Coleman, Fossum Describe Life on International Space Station
International Space Station astronauts Catherine Coleman and Mike Fossum returned to the Kennedy Space Center on Sept. 20 and spoke to employees about their experiences during extended stays aboard the orbiting laboratory.
Coleman, along with Russian cosmonaut Dmitry Kondratyev and European Space Agency, or ESA, astronaut Páolo Néspoli of Italy, launched aboard Soyuz TMA-20 from the Baikonur Cosmodrome in Kazakhstan on Dec. 15, 2010.
A veteran of two space shuttle missions, Coleman spent slightly more than two weeks in orbit on STS-73 in October 1995 and less than a week in space on STS-93 in 1999.
"It (STS-73) was a 16-day flight and I remember thinking, that's just not long enough," she said.
During expeditions 26 and 27, Coleman and her two crewmates spent 159 days in orbit.
Describing video highlights of the mission, Coleman referenced a scene of her entering the space station from the Soyuz spacecraft.
"This shows what it's like up there," she said. "It's not about floating, it's about flying."
Coleman recalled that expeditions 26 and 27 were a busy time aboard the station.
"During our expedition, there was a lot of coming and going," she said.
As a part of Expedition 26, the Japan Aerospace Exploration Agency’s H-II Transfer Vehicle was launched, delivering six tons of equipment that included food and clothes, to the station. Additionally ESA’s Automated Transfer Vehicle resupply spacecraft launched from Kourou, Guiana, in February 2011 bringing up supplies such as propellants, water and oxygen.
The STS-133 crew of the space shuttle Discovery arrived in February 2011 delivering the permanent multipurpose module, Leonardo, which was left docked to one of the station's ports. The shuttle crew also delivered a robot called Robonaut, or R2. With human-like hands and arms, R2 is able to use the same tools station crew members use.
Coleman pointed out that in the future, robots like R-2 may serve as assistants or stand-ins for astronauts in tasks too difficult or dangerous for humans.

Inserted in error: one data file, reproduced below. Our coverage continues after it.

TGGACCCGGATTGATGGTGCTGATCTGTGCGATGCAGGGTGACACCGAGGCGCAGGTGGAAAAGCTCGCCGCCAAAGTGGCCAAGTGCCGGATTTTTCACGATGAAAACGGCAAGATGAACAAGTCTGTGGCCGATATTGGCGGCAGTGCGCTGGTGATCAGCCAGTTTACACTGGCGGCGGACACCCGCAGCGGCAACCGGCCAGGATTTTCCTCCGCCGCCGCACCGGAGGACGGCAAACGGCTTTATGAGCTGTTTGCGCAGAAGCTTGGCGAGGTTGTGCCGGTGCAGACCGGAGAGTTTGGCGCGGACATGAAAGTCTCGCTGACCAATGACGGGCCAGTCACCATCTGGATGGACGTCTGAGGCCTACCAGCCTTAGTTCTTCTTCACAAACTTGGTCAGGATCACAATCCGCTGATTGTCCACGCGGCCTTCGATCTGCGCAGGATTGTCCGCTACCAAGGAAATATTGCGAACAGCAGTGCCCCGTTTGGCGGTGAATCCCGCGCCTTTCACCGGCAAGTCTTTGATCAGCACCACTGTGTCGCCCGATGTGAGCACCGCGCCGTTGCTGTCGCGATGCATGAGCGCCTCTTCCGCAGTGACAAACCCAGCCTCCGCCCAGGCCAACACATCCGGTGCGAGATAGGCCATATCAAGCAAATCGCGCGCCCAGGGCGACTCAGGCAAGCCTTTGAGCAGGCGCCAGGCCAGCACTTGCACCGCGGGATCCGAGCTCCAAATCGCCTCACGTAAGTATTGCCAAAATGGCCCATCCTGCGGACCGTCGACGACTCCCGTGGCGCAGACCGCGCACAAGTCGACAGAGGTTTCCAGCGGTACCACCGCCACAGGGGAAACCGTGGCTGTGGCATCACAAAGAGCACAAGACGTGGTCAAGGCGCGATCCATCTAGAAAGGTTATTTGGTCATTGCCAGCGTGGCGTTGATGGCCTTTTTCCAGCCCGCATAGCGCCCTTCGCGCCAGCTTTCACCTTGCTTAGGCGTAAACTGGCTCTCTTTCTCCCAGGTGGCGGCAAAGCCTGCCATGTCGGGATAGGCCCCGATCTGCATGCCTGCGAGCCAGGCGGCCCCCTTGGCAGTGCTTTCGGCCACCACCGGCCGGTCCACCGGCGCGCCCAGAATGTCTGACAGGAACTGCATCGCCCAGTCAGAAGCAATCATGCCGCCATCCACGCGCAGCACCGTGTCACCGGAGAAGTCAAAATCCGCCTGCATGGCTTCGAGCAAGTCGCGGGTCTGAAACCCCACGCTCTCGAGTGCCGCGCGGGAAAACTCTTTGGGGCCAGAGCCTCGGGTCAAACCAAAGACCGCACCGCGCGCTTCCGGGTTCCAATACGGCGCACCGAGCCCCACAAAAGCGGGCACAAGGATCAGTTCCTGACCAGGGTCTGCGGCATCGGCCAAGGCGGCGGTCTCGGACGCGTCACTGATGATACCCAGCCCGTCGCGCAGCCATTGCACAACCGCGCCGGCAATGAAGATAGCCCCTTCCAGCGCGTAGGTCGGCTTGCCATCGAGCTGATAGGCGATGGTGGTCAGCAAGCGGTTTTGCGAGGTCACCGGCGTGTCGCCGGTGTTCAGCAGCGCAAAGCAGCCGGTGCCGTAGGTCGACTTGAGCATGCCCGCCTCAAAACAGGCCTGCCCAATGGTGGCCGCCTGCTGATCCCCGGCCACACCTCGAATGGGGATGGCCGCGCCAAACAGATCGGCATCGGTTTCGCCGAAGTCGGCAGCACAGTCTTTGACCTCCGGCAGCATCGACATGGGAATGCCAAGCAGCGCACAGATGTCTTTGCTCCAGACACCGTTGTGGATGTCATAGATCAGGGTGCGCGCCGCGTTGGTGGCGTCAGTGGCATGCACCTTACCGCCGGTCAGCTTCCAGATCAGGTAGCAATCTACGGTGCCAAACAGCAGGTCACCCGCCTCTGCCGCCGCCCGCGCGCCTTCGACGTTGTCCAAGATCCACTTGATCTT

During breaks from work on the space station, Coleman says the view of Earth out the window gives a different perspective on life below.
"When you see our whole planet like this," she said, "you realize we are altogether citizens of the world."
A highlight of Expedition 27 was the opportunity to mark a major milestone in space history, the flight of cosmonaut Yuri Gagarin, the first person in space.
"We were up there for the 50th anniversary of human spaceflight -- April 12, 2011," Coleman said. "It was a great privilege to be a part of the observance and to see how far we've come and think about how far we will go."
May 24, 2011, Coleman, Kondratyev and Néspoli returned to Earth aboard their Soyuz spacecraft. After several months in the microgravity environment of space, Coleman said readapting to gravity was slow as there was a feeling they were still moving.
"When we landed, I was sure we were rolling over and over again," she said. "But I looked out the window and the grass was just standing there."
After Coleman and her crewmates returned, the pace of preparations picked up for Fossum.
"The day after she landed, we headed from Star City to Baikonur to begin our launch preparations," he said.
Bob Granath NASA's John F. Kennedy Space Center